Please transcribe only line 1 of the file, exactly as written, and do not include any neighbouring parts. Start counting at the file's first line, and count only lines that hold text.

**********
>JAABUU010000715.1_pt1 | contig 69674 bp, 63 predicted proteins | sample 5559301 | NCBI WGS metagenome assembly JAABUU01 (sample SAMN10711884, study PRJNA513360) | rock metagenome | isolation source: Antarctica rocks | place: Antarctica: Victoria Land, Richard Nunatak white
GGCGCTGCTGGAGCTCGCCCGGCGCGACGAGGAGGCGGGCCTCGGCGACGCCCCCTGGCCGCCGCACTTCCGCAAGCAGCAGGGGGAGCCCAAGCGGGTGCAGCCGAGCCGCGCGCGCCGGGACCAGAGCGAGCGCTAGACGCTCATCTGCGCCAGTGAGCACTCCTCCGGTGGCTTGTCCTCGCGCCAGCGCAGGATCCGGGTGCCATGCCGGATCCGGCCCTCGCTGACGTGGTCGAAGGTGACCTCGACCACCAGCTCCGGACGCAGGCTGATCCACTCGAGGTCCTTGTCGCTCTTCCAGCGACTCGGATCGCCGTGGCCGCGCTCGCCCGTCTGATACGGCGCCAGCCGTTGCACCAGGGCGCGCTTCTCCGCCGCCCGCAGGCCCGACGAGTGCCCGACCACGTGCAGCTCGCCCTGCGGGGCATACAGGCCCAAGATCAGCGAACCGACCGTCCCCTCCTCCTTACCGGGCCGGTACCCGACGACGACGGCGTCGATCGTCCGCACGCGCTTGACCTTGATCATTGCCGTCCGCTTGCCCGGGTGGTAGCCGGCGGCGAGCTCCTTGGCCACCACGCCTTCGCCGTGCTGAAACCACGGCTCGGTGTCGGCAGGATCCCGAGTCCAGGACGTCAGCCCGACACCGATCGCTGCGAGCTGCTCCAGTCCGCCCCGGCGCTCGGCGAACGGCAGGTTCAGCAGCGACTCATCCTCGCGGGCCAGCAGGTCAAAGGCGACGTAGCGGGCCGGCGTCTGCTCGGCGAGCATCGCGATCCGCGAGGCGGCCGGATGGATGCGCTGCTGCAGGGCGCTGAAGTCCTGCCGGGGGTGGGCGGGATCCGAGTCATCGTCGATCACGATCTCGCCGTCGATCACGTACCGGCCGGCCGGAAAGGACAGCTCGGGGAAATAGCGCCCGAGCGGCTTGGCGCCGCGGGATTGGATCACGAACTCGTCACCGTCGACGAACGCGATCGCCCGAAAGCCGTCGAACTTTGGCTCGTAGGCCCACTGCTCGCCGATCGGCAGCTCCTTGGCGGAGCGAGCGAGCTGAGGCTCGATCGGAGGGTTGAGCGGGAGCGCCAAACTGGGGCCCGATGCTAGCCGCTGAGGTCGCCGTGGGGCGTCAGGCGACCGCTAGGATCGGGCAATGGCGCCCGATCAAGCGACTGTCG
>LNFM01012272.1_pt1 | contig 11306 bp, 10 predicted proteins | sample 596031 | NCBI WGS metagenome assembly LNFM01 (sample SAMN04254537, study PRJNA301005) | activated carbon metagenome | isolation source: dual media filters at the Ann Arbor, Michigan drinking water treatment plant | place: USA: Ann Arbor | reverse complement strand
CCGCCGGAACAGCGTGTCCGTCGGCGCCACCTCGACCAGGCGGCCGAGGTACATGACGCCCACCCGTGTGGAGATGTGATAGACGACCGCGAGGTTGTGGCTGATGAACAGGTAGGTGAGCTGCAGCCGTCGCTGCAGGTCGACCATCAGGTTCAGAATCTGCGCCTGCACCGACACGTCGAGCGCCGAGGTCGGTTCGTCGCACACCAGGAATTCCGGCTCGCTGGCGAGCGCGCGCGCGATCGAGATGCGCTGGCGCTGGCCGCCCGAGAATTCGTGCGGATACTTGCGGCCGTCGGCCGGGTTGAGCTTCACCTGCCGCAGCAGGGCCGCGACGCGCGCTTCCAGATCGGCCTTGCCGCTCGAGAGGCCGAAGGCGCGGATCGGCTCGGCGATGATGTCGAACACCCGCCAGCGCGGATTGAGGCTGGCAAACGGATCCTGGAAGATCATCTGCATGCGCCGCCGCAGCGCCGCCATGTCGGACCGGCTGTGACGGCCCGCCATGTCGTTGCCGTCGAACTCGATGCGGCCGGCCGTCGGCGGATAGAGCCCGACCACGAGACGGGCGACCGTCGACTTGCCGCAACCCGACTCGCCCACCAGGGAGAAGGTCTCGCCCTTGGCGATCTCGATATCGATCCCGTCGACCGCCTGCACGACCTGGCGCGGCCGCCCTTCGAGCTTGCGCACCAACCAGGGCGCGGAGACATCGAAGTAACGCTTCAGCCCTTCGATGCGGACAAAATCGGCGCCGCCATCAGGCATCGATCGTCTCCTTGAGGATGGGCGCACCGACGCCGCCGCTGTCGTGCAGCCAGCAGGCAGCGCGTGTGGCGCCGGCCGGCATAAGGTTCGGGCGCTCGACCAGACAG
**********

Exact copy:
>JAABUU010000715.1_pt1 | contig 69674 bp, 63 predicted proteins | sample 5559301 | NCBI WGS metagenome assembly JAABUU01 (sample SAMN10711884, study PRJNA513360) | rock metagenome | isolation source: Antarctica rocks | place: Antarctica: Victoria Land, Richard Nunatak white